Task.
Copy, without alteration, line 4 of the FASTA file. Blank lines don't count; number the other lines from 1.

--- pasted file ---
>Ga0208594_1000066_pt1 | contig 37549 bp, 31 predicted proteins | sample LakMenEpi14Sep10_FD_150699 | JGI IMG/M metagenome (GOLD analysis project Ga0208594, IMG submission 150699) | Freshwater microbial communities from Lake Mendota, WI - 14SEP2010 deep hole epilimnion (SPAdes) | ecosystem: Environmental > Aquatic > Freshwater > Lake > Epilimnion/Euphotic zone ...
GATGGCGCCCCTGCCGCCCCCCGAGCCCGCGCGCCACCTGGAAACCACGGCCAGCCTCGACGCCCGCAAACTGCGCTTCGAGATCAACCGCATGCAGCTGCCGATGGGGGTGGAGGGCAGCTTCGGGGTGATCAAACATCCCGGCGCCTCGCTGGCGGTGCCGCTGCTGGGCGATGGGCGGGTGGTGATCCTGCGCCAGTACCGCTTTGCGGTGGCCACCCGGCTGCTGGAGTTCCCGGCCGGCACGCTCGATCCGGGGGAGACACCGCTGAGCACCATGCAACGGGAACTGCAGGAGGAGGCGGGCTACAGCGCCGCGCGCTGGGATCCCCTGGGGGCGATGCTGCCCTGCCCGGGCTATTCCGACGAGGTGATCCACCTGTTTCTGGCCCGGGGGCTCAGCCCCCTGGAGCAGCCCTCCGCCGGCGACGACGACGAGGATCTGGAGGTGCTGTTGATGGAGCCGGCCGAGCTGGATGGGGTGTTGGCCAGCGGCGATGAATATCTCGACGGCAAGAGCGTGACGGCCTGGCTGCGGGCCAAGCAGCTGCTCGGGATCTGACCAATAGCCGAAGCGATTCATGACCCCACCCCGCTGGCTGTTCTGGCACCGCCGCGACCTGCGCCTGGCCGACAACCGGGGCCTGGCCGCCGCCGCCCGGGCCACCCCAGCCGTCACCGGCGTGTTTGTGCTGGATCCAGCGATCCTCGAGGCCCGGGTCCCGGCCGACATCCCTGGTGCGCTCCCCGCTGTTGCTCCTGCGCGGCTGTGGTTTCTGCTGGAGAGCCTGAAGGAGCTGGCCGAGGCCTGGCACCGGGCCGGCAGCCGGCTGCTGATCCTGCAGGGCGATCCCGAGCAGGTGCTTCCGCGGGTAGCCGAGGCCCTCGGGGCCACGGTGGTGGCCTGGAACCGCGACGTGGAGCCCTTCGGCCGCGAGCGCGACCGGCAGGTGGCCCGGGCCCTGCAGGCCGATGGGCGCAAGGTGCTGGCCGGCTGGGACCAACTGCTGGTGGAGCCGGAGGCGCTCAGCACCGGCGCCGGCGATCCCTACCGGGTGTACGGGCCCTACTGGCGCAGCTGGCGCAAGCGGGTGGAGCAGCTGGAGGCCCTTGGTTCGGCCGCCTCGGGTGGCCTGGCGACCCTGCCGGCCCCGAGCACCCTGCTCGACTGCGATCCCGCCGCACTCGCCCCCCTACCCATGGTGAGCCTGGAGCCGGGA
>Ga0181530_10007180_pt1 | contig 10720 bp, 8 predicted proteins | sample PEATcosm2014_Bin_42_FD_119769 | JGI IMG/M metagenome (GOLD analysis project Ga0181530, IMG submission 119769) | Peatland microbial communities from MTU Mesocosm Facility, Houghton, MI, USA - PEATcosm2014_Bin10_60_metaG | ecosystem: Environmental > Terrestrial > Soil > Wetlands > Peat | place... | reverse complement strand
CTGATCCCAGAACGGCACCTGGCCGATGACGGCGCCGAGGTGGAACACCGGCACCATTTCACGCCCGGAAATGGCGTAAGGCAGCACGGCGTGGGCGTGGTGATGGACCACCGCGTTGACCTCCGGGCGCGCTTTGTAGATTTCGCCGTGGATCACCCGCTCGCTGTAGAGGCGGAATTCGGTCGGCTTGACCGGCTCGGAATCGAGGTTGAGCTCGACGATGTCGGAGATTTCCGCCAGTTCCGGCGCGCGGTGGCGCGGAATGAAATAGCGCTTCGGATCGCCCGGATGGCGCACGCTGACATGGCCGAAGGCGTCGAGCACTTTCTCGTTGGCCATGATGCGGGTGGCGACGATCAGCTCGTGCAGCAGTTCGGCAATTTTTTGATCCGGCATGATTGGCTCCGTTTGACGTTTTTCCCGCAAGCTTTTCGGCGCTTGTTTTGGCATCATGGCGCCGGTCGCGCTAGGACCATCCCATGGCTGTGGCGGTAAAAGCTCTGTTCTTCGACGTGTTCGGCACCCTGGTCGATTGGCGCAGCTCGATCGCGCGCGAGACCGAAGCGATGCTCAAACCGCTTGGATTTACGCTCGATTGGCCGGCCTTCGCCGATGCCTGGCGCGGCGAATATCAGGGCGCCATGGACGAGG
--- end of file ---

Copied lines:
CTGATCCCAGAACGGCACCTGGCCGATGACGGCGCCGAGGTGGAACACCGGCACCATTTCACGCCCGGAAATGGCGTAAGGCAGCACGGCGTGGGCGTGGTGATGGACCACCGCGTTGACCTCCGGGCGCGCTTTGTAGATTTCGCCGTGGATCACCCGCTCGCTGTAGAGGCGGAATTCGGTCGGCTTGACCGGCTCGGAATCGAGGTTGAGCTCGACGATGTCGGAGATTTCCGCCAGTTCCGGCGCGCGGTGGCGCGGAATGAAATAGCGCTTCGGATCGCCCGGATGGCGCACGCTGACATGGCCGAAGGCGTCGAGCACTTTCTCGTTGGCCATGATGCGGGTGGCGACGATCAGCTCGTGCAGCAGTTCGGCAATTTTTTGATCCGGCATGATTGGCTCCGTTTGACGTTTTTCCCGCAAGCTTTTCGGCGCTTGTTTTGGCATCATGGCGCCGGTCGCGCTAGGACCATCCCATGGCTGTGGCGGTAAAAGCTCTGTTCTTCGACGTGTTCGGCACCCTGGTCGATTGGCGCAGCTCGATCGCGCGCGAGACCGAAGCGATGCTCAAACCGCTTGGATTTACGCTCGATTGGCCGGCCTTCGCCGATGCCTGGCGCGGCGAATATCAGGGCGCCATGGACGAGG